Our stories from Slovakia continue and today we will write about our trip to a cozy town near the northern borders, Žilina. (Slovak has many amazing letters, you pronounce the name of the city like [ˈʒilina], in case you were wondering).
There are very few larger cities in Slovakia, considering that the largest one is the capital Bratislava with a little over 400.000 inhabitants. But there are a lot of medium sized towns that are well worth a visit. Žilina is one of these, with its population of around 85.000 it is the fourth largest town in Slovakia. Situated in the north-western part of Slovakia, it is near the borders to Poland and the Czech Republic.
We visited Žilina for a weekend in late 2013, while living in Bratislava. After a few hours on the train the city welcomed us with a view of the mountains visible from the river valley. Even though we were not so lucky with the weather, we really enjoyed what the city had to offer. We stayed for one night in an amazing hotel with rooms in red velvet and waiters serving us brekafast. Tip: accommodation, food and pretty much everything is cheaper here than in Bratislava. And the service is friendlier.
Žilina: A Short History
Žilina was first mentioned in documents in the 13th century as terra de Selinan. At the time it only consisted of a few scattered settlements. Until the end of World War I the area belonged to the Kingdom of Hungary, although it was inhabited by Slavs. By 1321 Žilina was a free royal town.
The town grew over the centuries and became an important center for trade, crafts and education in the region. It bloomed as a result of the new railways: the Košice–Bohumín Railway was completed in 1872 and the railroad to Bratislava opened in 1883. Because of the new connections new factories saw the daylight.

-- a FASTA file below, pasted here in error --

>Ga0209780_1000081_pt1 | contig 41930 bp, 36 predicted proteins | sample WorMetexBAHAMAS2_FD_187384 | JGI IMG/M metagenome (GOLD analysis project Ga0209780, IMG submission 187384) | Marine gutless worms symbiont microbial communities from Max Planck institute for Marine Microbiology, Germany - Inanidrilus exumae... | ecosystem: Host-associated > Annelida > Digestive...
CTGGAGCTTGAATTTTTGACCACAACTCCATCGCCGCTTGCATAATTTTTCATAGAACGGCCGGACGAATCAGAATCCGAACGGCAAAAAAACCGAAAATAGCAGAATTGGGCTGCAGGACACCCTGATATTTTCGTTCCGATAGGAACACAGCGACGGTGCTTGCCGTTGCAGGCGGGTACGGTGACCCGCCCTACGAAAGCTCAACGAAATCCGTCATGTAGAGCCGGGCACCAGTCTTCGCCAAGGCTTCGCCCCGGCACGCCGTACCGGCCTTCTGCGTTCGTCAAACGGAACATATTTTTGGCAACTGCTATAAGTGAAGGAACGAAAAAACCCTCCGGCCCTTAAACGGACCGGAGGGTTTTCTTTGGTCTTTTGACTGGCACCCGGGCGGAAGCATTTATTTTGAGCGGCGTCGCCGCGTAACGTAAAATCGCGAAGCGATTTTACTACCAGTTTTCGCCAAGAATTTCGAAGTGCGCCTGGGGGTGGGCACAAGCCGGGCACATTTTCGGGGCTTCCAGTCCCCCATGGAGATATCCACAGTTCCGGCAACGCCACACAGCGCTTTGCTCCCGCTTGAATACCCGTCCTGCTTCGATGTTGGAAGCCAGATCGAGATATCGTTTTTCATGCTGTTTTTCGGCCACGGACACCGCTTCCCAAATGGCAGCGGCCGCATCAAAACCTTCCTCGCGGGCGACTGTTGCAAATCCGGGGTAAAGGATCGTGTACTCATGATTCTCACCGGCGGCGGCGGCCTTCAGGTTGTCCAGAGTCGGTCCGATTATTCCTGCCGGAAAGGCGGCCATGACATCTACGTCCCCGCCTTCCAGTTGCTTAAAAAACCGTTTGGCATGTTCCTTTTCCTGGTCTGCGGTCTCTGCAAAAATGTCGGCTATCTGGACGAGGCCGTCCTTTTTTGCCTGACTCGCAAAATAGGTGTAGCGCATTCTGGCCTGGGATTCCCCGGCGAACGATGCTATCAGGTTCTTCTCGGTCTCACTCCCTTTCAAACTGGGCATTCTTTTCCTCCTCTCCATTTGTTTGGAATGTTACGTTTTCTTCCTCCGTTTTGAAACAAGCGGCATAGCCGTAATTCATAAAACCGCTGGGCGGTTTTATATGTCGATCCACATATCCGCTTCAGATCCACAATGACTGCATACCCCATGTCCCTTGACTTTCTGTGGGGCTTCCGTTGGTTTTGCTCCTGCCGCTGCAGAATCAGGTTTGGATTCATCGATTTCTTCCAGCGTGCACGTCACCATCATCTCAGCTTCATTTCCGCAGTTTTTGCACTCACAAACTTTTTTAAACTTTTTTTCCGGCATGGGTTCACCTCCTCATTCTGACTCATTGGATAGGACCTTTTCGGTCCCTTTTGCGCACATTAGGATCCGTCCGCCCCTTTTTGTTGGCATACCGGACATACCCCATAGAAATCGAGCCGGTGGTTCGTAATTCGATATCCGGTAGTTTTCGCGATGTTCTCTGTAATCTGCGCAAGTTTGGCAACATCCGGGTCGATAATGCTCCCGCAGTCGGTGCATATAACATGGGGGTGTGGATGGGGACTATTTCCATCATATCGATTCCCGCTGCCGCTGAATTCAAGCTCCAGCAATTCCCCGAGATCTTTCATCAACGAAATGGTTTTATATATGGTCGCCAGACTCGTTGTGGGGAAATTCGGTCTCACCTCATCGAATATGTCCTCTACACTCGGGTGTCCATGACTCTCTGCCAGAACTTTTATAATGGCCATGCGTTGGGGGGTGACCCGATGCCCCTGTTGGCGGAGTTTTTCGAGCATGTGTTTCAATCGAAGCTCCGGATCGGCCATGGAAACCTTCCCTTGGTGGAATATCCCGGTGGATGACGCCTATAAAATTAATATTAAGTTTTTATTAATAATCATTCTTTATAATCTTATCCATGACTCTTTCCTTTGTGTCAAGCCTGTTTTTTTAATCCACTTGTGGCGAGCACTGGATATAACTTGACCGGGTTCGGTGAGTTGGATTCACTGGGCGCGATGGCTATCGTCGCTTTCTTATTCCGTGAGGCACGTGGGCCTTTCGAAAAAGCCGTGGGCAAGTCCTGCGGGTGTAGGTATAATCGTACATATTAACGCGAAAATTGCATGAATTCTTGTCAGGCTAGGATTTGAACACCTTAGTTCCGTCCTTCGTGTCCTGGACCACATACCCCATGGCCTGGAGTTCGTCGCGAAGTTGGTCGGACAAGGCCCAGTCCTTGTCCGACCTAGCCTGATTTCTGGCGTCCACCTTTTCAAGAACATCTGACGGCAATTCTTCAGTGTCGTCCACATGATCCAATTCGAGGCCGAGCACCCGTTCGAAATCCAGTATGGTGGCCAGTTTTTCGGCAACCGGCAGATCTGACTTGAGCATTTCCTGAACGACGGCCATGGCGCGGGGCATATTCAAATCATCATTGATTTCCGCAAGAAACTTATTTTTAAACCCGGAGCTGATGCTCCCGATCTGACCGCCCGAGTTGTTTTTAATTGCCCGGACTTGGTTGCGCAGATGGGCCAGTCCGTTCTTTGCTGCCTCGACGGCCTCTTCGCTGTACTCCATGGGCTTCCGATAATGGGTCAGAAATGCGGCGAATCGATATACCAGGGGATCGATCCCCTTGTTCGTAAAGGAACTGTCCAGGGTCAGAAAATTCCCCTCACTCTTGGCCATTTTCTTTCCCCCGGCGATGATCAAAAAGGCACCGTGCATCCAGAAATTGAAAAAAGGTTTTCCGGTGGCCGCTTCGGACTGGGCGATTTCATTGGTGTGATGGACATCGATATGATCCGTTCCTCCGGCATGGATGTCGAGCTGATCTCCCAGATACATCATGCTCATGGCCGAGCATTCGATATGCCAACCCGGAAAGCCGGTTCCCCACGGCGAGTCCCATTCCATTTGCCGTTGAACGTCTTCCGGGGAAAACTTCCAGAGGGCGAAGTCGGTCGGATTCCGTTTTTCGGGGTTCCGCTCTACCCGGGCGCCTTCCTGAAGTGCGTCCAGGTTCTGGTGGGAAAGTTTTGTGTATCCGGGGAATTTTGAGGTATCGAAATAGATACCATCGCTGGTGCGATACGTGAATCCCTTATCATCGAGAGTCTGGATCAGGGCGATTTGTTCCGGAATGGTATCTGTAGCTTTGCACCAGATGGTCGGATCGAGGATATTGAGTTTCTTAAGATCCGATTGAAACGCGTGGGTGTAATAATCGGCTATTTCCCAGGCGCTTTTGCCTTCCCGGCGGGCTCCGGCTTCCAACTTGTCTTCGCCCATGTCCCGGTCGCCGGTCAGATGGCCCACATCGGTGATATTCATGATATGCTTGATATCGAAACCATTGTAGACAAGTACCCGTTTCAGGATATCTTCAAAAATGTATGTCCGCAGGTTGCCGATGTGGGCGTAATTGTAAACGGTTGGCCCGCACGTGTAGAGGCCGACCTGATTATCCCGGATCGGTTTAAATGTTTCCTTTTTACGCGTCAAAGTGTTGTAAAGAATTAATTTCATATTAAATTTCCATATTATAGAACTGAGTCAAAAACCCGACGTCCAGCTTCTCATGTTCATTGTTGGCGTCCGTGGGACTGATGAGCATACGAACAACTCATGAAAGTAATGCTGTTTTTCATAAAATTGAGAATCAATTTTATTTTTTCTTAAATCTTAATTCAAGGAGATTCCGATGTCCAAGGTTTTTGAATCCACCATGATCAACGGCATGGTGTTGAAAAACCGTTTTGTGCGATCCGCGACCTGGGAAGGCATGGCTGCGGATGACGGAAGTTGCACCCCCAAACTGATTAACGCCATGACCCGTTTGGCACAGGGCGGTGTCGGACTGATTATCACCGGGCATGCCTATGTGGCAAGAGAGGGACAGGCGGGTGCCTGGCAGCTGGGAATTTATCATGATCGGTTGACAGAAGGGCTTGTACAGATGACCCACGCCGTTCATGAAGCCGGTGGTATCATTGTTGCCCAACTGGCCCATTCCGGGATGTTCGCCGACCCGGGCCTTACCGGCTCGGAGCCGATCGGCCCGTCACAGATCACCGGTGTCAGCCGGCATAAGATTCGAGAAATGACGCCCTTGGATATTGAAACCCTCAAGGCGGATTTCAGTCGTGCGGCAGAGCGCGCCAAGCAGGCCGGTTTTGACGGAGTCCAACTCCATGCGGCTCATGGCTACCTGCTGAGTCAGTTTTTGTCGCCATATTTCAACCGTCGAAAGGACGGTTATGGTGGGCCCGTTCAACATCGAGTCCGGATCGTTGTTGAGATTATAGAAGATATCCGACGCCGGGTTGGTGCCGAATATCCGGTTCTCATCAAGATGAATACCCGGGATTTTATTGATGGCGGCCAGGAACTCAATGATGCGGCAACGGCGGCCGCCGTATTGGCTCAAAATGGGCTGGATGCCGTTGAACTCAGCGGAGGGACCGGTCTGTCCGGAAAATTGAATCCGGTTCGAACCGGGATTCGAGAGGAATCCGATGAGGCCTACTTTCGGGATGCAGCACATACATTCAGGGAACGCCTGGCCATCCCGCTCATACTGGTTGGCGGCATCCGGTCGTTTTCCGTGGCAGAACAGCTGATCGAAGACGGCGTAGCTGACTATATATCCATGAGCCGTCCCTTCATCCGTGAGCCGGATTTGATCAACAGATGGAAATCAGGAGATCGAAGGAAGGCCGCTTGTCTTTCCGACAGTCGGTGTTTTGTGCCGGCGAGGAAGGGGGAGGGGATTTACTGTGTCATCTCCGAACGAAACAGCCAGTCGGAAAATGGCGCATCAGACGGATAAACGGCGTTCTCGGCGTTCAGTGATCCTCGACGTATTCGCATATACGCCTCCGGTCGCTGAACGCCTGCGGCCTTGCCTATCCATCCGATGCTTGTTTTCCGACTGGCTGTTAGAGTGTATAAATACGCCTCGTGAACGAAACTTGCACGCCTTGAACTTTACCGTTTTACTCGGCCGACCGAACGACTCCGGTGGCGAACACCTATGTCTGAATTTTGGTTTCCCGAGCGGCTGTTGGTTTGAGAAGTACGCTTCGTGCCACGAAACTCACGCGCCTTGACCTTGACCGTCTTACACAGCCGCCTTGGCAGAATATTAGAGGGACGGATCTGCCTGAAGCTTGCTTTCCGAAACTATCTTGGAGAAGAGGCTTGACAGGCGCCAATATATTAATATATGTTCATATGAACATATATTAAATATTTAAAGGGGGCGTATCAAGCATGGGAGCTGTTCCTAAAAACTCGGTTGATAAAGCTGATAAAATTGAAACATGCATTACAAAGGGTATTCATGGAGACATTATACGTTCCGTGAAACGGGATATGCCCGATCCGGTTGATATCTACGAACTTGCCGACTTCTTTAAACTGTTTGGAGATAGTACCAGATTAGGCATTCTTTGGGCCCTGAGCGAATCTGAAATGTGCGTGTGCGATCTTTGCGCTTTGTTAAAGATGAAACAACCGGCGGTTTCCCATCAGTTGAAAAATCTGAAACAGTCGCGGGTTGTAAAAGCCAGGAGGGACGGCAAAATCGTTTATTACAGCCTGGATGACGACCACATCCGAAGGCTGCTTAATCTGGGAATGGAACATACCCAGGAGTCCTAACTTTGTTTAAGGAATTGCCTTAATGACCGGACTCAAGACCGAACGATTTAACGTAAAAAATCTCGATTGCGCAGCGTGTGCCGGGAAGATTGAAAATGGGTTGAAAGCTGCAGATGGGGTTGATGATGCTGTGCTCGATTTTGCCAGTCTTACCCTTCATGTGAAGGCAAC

After Slovakia gained independence for the first time in 1918 Žilina became the seat of the Slovak government and the capital of Slovakia. It remained the capital of the new state for almost a year before Slovakia was included as a part of Czechoslovakia in 1919. After World War II the town grew in size and it became an important industrial and educational center in the country.
5 Things to Do In Žilina
Considering the size of Žilina there is a lot more to do here than in smaller towns. But it is still quite easy to walk to most sights.
- Mariánske Square (Mariánske námestie), this is the center of the town. Here you will find shops, restaurants and also the Town Hall of the city of Žilina. 44 colorful burgher houses surround the square and it is dominated by the Church of St. Paul the Apostle.
- Budatín Castle (Budatínsky zámok). You find the castle where the Kysuca river flows into the Váh river. The castle built in 13th century and it is one of the more historic sights in town. Here you can walk around enjoying the castle park or learning more about the area. The castle also houses three exhibitions of the Považie museum. At the time of our visit there was little to see on the site as it was being reconstructed.
- Try the local cheese, you will find bryndza, korbáčiky and oštiepok in the shops specializing in cheese. Actually, if you like cheese you might end up eating cheese all day.
- Visit a bar and enjoy a glas of Slovak beer, there is more to local beer than Zlatý Bažant. In case you are more into wine, we can recomment that too.
- Enjoy the local and traditional food. The food might not always be of the fancier kind (a better word to describe it is hearty), but it is for sure going to help against pangs of hunger. There are so many dishes to try, have you ever heard about bryndzové halušky? Or Slovak cabbage soup?
Žilina: How to Get There?
The easiest way to go to Žilina is either by road or rail. There are regular buses and trains connecting the town to the rest of Slovakia.
Car: The road E50 connects the town with Trenčín in the west and from there it is possible to continue to Trnava and Bratislava. To the east, E50 connects the town with Poprad, Prešov and Košice. E75 leads you to the border to the Czech Republic in the north, you will find yourself in the vicinity of Ostrava.
Bus: There are bus services connecting the town with most of Slovakia.
Train: by train you can go to Bratislava, Trnava and Trenčín in the west and to Poprad and Košice to the east. It is also very easy to take the train to or from the Czech Republic in the north.
The driving distance to Žilina from 2 major Slovak cities, according to Google Maps.
From Bratislava – 203 kilometers (1 h 48 min)
From Košice – 251 kilometers (2 h 34 min)